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HemoHIM reduced the number of inflammatory cells in the BALF. NC: Non-induced mice; CS+LPS: cigarette smoke (CS) and lipopolysaccharides (LPS) induced mice; ROF: roflumilast (10 mg/kg) and CS and LPS induced mice; H50: HemoHIM (50 mg/kg) and CS and LPS induced mice; H100 (100 mg/kg) and CS and LPS induced mice. The values are expressed as the means±SD. #Significantly different from the control mice, P<0.05; *Significantly different from the CS mice, P<0.05.

HemoHim decrease pro-inflammatory cytokines induced by CS and LPS exposure

In CS and LPS exposed mice, the levels of TNF-α in BALF were significantly increased compared to the vehicle control mice (Figure 2A). Roflumilast significantly reduced TNF-α in CS and LPS exposed mice. In addition, HemoHim treated mice showed a dose-dependent decrease TNF-α compared to CS and LPS exposed mice. The results of IL-6 and IL-1β in BALF were similar to those of TNF-α (Figure 2A, B). CS and LPS exposure mice significantly increased level of IL-6 and IL-1β in BALF compared with the vehicle control mice, and HemoHim treated mice significantly decreased the level of IL-6 and IL-1β in BALF in CS and LPS exposed mice.

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HemoHIM decreased pro-inflammatory cytokines. (A) TNF-α, (B) IL-6, and (C) IL-1β. NC: Non-induced mice; CS+LPS: CS and LPS induced mice; ROF: roflumilast (10 mg/kg) and CS and LPS induced mice; H50: HemoHIM (50 mg/kg) and CS and LPS induced mice; H100 (100 mg/kg) and CS and LPS induced mice. The values are expressed as the means±SD. #Significantly different from the control mice, P<0.05; *Significantly different from the CS mice, P<0.05.

HemoHim reduce the expression of iNOS and phosphorylation of Erk in lung tissue induced by CS and LPS exposure

iNOS expression increased in the lung tissue of CS and LPS exposed mice compared to vehicle control mice. Roflumilast treated mice markedly decreased iNOS expression in the lung tissue compared with CS and LPS exposed mice. In addition, HemoHIM treated mice showed a dose-dependent decrease of iNOS expression in lung tissue compared to CS and LPS exposed mice (Figure 3A).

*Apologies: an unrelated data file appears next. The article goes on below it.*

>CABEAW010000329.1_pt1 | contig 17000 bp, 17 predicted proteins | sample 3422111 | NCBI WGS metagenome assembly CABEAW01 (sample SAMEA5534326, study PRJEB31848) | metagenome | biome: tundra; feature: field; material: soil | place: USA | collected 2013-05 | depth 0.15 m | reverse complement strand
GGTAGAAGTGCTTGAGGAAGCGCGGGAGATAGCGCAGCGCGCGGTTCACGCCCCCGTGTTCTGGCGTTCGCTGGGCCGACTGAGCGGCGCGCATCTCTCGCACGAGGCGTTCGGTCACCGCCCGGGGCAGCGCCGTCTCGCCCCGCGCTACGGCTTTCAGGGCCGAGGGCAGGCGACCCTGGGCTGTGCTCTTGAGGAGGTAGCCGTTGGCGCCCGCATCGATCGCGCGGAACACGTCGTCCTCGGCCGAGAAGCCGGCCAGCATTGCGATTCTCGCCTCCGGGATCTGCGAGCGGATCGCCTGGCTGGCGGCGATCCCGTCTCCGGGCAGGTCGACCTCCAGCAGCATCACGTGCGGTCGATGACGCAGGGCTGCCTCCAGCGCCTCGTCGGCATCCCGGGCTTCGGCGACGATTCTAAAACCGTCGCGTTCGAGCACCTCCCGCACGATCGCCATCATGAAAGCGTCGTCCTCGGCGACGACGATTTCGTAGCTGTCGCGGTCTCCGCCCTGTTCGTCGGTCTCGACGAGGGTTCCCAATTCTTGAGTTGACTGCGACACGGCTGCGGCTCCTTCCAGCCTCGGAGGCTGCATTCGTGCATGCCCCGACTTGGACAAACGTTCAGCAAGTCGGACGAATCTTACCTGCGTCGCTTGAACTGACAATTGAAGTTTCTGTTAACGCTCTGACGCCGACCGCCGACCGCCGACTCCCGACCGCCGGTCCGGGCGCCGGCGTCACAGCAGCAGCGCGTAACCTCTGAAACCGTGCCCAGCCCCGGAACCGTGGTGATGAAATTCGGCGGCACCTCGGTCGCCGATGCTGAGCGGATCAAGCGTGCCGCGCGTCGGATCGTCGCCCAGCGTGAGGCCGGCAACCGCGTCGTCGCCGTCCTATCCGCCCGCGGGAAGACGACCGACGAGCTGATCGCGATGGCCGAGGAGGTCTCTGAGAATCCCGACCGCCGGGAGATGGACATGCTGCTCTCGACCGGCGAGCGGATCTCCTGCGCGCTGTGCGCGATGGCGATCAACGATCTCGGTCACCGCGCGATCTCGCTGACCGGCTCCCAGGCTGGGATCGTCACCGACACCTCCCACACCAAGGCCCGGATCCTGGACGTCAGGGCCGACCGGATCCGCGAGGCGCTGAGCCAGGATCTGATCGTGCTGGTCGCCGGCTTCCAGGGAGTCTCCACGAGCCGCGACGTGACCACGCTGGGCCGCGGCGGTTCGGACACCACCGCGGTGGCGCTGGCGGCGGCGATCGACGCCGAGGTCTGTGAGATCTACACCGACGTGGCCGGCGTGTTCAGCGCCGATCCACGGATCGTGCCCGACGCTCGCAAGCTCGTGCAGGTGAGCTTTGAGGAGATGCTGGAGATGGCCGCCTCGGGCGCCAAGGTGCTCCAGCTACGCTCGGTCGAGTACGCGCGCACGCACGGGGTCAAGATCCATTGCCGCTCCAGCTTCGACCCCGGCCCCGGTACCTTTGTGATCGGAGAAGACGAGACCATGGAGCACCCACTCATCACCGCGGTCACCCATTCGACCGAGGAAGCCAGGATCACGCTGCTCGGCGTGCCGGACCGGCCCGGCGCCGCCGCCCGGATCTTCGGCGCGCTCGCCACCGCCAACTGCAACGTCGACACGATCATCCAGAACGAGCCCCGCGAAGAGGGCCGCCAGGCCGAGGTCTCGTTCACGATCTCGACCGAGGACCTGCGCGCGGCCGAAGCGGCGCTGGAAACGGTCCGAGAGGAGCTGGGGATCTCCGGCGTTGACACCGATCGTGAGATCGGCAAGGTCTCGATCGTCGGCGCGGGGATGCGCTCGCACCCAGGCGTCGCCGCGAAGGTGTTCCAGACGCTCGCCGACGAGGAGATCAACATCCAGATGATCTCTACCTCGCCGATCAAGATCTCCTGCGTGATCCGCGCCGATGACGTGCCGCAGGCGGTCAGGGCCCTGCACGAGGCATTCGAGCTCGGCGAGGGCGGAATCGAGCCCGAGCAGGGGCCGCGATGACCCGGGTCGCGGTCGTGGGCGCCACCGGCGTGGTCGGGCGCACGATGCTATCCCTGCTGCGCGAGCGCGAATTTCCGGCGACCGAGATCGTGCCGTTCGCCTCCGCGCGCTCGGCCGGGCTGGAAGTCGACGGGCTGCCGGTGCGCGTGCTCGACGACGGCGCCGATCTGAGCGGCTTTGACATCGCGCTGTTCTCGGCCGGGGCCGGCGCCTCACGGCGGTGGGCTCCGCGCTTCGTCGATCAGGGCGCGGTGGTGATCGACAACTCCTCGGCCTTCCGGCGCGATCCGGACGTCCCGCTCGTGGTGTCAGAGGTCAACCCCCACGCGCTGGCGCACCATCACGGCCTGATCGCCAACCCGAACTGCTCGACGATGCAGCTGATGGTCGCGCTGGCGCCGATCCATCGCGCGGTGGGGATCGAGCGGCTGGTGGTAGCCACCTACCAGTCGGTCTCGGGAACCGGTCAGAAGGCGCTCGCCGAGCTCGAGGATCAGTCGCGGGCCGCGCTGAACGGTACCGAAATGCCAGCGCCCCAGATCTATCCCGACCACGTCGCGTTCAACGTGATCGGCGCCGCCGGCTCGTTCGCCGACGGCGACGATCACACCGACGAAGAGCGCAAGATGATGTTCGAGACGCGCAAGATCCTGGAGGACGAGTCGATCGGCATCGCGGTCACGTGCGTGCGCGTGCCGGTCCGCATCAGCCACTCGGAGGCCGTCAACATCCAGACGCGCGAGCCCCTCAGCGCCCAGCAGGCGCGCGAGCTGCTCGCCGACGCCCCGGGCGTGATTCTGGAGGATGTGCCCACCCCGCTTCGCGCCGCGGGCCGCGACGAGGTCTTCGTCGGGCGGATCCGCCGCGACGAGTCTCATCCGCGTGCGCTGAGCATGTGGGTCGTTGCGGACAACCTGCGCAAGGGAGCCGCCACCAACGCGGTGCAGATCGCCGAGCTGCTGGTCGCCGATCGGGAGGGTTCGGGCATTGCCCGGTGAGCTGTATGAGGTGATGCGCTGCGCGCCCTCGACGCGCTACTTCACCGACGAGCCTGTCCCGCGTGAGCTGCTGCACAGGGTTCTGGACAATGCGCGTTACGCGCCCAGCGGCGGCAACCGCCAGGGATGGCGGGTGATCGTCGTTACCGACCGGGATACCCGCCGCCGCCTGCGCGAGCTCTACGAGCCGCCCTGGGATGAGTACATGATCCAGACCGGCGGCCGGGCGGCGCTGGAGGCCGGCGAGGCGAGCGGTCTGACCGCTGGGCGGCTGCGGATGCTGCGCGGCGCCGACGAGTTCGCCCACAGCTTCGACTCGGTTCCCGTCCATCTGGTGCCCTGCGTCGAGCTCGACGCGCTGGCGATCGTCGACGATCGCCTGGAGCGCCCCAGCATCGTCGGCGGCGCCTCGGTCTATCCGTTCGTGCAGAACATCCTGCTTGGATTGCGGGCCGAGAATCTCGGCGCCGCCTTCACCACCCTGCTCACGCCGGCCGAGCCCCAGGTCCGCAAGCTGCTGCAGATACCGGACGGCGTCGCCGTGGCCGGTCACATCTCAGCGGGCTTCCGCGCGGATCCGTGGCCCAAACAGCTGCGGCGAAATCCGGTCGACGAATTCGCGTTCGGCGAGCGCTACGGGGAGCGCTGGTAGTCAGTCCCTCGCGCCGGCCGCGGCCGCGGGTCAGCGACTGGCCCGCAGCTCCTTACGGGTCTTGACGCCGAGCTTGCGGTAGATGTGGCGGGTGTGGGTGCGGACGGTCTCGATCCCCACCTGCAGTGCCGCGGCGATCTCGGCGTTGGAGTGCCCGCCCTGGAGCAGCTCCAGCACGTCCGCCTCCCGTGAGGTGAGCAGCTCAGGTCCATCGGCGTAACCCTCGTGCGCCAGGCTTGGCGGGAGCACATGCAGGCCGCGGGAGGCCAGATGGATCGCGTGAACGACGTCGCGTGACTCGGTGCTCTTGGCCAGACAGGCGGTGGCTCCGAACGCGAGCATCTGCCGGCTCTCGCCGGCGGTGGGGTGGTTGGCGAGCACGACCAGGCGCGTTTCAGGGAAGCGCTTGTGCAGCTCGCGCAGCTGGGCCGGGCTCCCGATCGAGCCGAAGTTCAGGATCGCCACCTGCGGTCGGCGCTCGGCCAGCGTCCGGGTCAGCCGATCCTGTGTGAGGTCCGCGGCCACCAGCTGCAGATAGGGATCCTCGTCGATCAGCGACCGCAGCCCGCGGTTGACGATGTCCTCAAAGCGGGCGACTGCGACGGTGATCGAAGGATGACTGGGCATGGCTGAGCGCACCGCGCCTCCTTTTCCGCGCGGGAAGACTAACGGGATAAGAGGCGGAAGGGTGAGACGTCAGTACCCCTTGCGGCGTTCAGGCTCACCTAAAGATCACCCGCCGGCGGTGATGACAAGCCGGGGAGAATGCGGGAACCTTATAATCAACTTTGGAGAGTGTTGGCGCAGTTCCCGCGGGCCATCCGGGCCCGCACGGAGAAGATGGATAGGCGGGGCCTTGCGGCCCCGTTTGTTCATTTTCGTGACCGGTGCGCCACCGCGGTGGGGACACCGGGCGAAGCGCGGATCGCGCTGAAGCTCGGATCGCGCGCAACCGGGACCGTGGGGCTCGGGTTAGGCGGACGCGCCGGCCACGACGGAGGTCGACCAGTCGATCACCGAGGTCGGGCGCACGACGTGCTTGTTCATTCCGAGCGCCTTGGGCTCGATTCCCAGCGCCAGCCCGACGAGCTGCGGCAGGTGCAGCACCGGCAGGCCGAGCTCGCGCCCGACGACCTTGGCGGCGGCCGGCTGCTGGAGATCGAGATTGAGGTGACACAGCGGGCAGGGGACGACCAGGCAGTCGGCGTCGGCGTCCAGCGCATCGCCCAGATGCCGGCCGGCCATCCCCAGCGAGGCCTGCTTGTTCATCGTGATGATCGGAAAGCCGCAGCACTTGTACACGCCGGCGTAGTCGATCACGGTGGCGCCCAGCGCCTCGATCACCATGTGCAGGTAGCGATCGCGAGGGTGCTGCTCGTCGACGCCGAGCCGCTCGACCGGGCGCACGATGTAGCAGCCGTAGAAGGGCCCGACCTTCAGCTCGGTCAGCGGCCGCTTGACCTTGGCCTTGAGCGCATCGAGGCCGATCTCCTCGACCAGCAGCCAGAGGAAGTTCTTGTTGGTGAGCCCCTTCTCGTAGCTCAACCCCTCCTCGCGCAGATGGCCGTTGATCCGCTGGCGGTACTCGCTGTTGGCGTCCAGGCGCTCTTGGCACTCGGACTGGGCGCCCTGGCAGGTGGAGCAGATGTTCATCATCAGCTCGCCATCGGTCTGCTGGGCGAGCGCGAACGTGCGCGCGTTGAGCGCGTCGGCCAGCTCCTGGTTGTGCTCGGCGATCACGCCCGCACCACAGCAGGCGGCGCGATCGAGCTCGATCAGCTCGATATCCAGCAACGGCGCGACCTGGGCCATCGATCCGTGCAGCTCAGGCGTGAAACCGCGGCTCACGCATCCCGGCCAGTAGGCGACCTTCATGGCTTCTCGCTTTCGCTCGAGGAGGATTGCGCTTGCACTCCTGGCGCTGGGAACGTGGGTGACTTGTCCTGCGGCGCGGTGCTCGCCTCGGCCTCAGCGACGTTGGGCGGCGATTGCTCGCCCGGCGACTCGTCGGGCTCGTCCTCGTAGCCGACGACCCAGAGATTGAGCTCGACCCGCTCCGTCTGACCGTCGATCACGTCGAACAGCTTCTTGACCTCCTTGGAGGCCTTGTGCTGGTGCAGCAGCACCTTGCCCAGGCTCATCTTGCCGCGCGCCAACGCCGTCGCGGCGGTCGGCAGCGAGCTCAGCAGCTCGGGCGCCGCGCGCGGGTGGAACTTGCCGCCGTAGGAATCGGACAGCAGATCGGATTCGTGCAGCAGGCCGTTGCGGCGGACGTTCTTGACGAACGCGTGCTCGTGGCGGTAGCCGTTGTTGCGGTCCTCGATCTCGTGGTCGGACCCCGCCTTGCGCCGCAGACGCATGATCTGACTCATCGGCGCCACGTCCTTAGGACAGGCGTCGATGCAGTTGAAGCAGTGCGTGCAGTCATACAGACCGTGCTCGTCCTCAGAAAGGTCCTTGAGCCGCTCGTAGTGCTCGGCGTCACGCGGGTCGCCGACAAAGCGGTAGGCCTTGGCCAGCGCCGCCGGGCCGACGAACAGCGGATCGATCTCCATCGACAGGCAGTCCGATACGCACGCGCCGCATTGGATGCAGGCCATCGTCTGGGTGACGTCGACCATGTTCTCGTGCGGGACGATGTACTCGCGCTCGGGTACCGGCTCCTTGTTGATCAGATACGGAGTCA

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HemoHIM inhibited the iNOS and phosphorylation of ERK expression in lung tissue. (A) Expression of iNOS. (B) Phosphorylation of ERK. (C and D) Quantitative analysis of iNOS expression and phosphorylation of ERK expression. NC: Non-induced mice; CS+LPS: CS and LPS induced mice; ROF: roflumilast (10 mg/kg) and CS and LPS induced mice; H50: HemoHIM (50 mg/kg) and CS and LPS induced mice; H100 (100 mg/kg) and CS and LPS induced mice. The values are expressed as the means±SD. #Significantly different from the control mice, P<0.05; *Significantly different from the CS mice, P<0.05.

In comparison to vehicle control mice, the phosphorylation of Erk was significantly increased in CS and LPS exposed mice. HemoHIM markedly and dose-dependently decreased phosphorylation of Erk in CS and LPS exposed mice (Figure 3B).

HemoHim decrease inflammatory responses in lung tissue induced by CS and LPS exposure

CS and LPS exposed mice exhibited extensive inflammatory cell infiltration into the lung tissue (Figure 4). Inflammatory cells mainly accumulating in peribronchial and alveolar lesions. In contrast, roflumilast treated mice decreased inflammatory cell infiltration into lung tissue induced by CS and LPS exposure. Similarly, inflammatory cell infiltration was significantly reduced in a dose-dependent manner in HemoHim treated mice compared to CS and LPS exposed mice.

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HemoHIM reduced inflammatory cell infiltration induced by CS and LPS exposure. Hematoxylin and eosin (H&E) staining showed inflammatory infiltration in the peribronchial region and alveolar region. NC: Non-induced mice; CS+LPS: CS and LPS induced mice; ROF: roflumilast (10 mg/kg) and CS and LPS induced mice; H50: HemoHIM (50 mg/kg) and CS and LPS induced mice; H100 (100 mg/kg) and CS and LPS induced mice. The values are expressed as the means±SD. #Significantly different from the control mice, P<0.05; *Significantly different from the CS mice, P<0.05.

HemoHim reduce the expression and activity of MMP-9 in lung tissue induced by CS and LPS exposure

MMP-9 expression in lung tissue was markedly increased in CS and LPS exposed mice compared to vehicle control mice (Figure 5A). HemoHim treated mice, however, reduced this increased expression of MMP-9 in lung tissue induced by CS and LPS exposure. In zymographs, CS and LPS exposed mice showed a marked increase in MMP-9 activity compared with the vehicle control mice, whereas HemoHim treated mice exhibited a marked and dose-dependent reduction in MMP-9 activity compared with CS and LPS exposed mice (Figure 5B).